From what I remember of my calculations fifty years ago, I suspect these floating turbines can be massive and places, in areas, where the winds are really strong.

I also believe that some could have built-in hydrogen generators and could be placed over depleted gas fields and connected to the existing gas pipes.

Hydrogen

The article describes how oil giants; BP and Shell are moving towards hydrogen.

Battery Storage

They also talk about Form Energy and their mysterious ‘aqueous air battery, which Recharge covered earlier. I discussed that article in The Mysterious 150-hour Battery That Can Guarantee Renewables Output During Extreme Weather.

Conclusion

This article is a must-read.

Recharge is also a site to follow, if you are interested in the developments in renewable energy.

May 18, 2020 Posted by | World | , , , , , | Leave a comment

Proudly South African Hydrogen Breakthrough With Shell’s Backing

The title of this post, is the same as that of this article on Creamer Media’s Mining Weekly.

This is the introductory paragraph.

At this time of huge coronavirus uncertainty, the chests of a group of engineers here must surely be bulging with pride following their major Proudly South African world breakthrough that could speed up the global deployment of hydrogen as a competitive universal and environment-friendly energy carrier.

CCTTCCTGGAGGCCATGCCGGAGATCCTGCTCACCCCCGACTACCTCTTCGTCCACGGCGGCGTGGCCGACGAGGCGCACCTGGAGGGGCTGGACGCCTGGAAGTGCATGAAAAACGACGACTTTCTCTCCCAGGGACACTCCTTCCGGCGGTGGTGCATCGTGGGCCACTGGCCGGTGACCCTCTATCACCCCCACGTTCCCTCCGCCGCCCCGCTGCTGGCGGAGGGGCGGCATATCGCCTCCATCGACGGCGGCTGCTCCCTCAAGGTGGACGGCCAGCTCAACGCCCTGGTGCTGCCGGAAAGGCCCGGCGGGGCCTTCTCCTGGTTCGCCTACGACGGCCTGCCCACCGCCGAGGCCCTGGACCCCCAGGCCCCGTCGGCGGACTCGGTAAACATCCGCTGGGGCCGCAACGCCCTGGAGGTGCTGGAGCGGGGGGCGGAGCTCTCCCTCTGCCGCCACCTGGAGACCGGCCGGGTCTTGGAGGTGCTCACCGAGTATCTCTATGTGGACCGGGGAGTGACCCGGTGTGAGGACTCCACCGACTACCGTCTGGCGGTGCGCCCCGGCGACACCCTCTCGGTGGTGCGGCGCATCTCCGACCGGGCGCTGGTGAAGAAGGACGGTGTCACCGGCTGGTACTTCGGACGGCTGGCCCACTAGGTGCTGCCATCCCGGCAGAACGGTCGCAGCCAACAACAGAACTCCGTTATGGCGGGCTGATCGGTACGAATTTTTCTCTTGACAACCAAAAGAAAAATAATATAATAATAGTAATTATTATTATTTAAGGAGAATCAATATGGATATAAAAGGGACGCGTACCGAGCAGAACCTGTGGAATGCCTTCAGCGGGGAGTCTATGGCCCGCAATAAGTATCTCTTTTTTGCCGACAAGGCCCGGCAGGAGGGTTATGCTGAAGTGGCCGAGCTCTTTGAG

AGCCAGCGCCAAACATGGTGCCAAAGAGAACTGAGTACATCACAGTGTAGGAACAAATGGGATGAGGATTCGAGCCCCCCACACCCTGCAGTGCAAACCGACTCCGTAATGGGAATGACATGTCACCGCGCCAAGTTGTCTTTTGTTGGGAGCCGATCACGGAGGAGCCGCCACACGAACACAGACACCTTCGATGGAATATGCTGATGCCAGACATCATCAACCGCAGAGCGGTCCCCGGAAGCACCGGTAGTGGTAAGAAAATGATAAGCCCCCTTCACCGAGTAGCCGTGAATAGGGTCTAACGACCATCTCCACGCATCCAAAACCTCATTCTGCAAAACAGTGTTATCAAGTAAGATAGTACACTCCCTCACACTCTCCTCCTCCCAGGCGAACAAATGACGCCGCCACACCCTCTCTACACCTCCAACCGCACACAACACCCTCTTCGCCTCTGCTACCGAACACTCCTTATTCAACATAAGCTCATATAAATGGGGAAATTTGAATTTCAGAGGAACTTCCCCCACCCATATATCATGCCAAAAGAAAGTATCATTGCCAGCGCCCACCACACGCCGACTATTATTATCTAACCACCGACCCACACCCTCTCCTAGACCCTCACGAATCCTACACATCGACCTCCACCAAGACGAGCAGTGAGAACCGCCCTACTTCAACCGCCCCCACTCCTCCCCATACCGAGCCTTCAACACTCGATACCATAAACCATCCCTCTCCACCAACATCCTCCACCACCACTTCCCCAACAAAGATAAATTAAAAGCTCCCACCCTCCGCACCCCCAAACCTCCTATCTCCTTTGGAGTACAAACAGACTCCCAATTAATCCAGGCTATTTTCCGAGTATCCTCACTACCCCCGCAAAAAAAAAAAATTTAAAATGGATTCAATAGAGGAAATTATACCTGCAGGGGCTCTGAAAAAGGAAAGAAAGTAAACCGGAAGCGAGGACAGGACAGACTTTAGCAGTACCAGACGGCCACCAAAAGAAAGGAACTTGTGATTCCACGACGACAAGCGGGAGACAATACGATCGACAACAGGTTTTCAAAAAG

I think it got a bit jumbled in the typing.

Reading the article it does seem that various developments are coming together in South Africa.

  • A much simple electrolyser to produce hydrogen.
  • South Africa’s platinum for catalysts.
  • Large amounts of renewable energy.

The aim is to produce hydrogen at a comparable price with petrol.

This paragraph stands out.

South Africa has the combined solar and wind potential to produce competitive hydrogen, which can meet the world’s new environmental requirements.

The article talks about exporting hydrogen to Japan.

Conclusion

South Africa is a country that needs all the good news it can get.

This looks like it could be some of the best.

But how many other hot countries can take advantage of what looks like a breakthrough in the electrolysis of water to produce hydrogen for a fuel?

March 31, 2020 Posted by | World | , , , | 2 Comments

World’s Largest Green Hydrogen Plant Begins Operation In Austria

The title of this post is the same as that of this article on Recharge.

This is the subtitle, which says it all.

The 6MW facility in Linz, running Siemens electrolysers, will provide clean H2 for steel production.

Steel-making is a large source of carbon-dioxide emissions and this is said about how hydrogen can be used in the process.